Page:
NTSB Identification: NYC05FA140.
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Accident occurred Friday, September 02, 2005 in S. Hackensack, NJ
Probable Cause Approval Date: 06/28/2006
Aircraft: Cessna 177A, registration: N30491
Injuries: 1 Fatal,1 Serious.
NTSB investigators either traveled in support of this investigation or conducted a significant amount of investigative work without any travel, and used data obtained from various sources to prepare this aircraft accident report.
On the day of the accident, the pilot and passenger flew from the pilot's home airport to the destination airport approximately one hour away. Prior to departing from the destination airport, the pilot performed several touch-and-go landings at night for currency reasons, and then the pilot and passenger departed for the return flight. After flying for about an hour, the pilot declared an emergency, and was radar vectored to the closest airport. She advised air traffic control that the airplane was "out of fuel," and that she "hope[d] to make it to the runway." The airplane impacted a utility pole and a building approximately 1/4 mile from the end of the runway. Examination of the airplane and engine revealed no mechanical anomalies. Four gallons of fuel were drained from the right fuel tank, and the left tank was empty. The pilot refueled the airplane on the day prior to the accident, at an airport 50 miles from her home airport. According to the Cessna 177 Owner's Manual, the average fuel burn rate was between 8 gallons per hour (gph) and 10 gph. Toxicological testing performed on the pilot's blood detected alprazolam (a prescription anti-anxiety medication also known by the trade name Xanax) at a level consistent with recent ingestion of an impairing dose of the medication. Testing additionally detected diazepam (a prescription anti-anxiety medication also known by the trade name Valium) in the pilot's blood. The two medications detected are not typically indicated for use together. The pilot, a self-employed psychologist, had not reported any mental conditions or use of medications on her applications for airman medical certificate.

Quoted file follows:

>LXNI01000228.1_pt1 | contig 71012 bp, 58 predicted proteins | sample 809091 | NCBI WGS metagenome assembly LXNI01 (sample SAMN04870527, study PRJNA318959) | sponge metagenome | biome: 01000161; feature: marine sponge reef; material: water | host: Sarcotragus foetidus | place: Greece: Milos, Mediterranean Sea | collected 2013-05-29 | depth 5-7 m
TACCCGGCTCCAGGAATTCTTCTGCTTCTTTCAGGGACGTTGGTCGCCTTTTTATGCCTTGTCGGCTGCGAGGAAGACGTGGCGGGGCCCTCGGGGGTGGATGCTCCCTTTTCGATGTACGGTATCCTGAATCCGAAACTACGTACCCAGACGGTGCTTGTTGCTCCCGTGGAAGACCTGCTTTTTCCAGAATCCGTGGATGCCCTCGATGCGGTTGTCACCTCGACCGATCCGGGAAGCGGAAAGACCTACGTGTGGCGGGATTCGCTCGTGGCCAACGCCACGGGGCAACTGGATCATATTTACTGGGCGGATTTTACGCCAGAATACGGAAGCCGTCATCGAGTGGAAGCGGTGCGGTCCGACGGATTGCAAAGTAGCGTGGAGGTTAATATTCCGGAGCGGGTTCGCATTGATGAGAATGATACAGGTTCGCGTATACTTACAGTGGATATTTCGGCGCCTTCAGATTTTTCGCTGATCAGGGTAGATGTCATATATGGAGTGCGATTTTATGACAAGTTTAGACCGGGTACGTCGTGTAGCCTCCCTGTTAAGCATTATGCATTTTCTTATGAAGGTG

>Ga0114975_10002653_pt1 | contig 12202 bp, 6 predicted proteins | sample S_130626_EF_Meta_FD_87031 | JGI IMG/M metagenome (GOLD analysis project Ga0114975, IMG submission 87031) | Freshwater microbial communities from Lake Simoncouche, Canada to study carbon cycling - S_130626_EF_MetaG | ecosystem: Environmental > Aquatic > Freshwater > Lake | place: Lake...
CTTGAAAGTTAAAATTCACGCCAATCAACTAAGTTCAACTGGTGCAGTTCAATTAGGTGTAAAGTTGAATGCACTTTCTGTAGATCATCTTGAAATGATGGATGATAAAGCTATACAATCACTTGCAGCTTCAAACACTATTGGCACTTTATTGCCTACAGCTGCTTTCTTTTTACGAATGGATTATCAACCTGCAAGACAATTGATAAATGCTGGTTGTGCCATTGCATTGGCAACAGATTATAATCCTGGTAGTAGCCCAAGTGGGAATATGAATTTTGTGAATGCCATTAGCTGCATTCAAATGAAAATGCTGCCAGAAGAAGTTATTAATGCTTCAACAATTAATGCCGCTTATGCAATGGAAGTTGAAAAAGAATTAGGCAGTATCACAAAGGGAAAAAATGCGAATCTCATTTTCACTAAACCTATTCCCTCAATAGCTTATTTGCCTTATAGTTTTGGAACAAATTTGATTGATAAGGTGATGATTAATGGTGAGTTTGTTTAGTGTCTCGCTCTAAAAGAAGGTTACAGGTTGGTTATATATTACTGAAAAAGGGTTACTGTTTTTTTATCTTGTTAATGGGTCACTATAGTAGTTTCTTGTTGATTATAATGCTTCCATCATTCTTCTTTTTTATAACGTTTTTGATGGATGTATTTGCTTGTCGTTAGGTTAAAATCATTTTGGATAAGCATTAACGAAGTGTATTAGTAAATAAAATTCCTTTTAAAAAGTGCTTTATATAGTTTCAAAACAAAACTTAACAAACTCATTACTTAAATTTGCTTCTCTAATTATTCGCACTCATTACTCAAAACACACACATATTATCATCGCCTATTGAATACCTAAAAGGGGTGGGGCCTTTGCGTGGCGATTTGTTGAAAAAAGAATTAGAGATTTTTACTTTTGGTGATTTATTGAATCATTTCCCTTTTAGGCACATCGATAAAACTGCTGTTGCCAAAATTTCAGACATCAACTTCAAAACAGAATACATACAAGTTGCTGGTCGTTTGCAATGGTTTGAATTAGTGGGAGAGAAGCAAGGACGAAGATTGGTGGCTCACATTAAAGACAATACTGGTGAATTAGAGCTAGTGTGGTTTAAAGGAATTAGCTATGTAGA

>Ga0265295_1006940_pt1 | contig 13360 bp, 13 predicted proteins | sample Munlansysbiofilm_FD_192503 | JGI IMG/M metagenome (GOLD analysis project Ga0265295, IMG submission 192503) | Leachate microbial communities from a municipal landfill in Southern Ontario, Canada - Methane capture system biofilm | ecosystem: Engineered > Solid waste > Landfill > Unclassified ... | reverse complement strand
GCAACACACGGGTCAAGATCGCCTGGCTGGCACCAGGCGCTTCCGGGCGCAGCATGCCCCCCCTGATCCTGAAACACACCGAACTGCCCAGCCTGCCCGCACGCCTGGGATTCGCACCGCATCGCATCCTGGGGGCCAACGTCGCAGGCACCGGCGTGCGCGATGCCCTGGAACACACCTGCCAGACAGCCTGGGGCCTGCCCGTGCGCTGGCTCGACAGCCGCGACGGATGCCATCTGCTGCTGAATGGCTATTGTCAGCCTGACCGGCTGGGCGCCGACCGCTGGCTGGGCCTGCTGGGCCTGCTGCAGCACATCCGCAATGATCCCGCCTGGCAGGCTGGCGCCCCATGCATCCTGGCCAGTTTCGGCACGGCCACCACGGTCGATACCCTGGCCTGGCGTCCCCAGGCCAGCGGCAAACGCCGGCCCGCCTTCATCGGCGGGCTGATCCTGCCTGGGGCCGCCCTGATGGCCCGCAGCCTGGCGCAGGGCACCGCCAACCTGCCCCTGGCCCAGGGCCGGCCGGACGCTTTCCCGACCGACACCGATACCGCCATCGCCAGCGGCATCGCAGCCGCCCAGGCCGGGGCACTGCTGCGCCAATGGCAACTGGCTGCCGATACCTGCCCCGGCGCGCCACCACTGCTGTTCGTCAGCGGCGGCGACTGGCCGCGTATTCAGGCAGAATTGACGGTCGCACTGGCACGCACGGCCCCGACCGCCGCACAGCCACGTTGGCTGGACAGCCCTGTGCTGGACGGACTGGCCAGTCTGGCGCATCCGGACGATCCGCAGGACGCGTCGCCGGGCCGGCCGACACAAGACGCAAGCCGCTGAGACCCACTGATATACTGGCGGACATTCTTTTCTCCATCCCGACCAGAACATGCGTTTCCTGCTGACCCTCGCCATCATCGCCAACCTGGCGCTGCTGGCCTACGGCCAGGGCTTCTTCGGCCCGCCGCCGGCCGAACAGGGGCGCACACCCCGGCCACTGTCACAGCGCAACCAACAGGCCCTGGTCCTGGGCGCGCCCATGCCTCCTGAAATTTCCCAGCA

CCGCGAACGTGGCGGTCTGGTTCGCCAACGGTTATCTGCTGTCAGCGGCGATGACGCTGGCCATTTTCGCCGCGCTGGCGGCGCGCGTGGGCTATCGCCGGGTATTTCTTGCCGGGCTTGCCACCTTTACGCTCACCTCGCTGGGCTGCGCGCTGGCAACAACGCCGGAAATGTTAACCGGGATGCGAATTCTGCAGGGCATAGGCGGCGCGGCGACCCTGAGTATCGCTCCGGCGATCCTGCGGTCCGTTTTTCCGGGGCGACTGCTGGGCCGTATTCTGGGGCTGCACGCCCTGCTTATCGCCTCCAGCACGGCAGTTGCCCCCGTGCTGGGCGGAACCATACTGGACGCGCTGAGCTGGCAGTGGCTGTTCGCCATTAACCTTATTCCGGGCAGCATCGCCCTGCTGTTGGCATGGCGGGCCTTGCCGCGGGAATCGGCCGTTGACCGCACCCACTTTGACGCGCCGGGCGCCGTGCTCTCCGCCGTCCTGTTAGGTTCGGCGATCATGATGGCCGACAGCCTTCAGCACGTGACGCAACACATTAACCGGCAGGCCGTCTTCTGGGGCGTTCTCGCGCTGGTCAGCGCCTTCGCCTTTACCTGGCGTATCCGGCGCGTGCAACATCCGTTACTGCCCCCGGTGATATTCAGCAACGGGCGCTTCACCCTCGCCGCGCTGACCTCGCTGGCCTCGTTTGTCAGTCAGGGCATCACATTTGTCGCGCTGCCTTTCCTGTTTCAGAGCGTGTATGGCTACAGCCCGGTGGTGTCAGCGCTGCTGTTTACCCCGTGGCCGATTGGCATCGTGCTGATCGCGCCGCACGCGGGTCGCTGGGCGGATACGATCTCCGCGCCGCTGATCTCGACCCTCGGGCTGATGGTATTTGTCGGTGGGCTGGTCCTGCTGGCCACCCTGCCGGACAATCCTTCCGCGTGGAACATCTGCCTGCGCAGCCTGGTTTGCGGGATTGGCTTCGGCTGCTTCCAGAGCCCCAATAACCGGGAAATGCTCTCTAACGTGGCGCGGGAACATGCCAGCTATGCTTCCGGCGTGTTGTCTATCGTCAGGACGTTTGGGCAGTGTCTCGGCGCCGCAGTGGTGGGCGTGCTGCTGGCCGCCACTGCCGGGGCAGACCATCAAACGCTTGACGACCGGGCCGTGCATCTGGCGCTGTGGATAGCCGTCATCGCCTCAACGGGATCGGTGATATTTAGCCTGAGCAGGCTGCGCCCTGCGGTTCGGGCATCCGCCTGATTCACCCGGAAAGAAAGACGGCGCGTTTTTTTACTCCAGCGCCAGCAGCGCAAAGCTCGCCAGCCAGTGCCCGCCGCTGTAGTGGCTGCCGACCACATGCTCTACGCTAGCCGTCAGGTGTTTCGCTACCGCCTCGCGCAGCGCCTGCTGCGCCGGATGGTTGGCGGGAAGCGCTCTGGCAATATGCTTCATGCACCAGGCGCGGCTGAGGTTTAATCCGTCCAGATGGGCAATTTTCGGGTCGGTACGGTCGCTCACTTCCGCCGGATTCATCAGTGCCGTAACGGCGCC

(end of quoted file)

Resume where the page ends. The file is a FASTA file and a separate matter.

The National Transportation Safety Board determines the probable cause(s) of this accident to be: The pilot's inadequate preflight planning, which resulted in fuel exhaustion and subsequent loss of engine power. A factor in the accident was the pilot's impairment from prescription medication. Full narrative available
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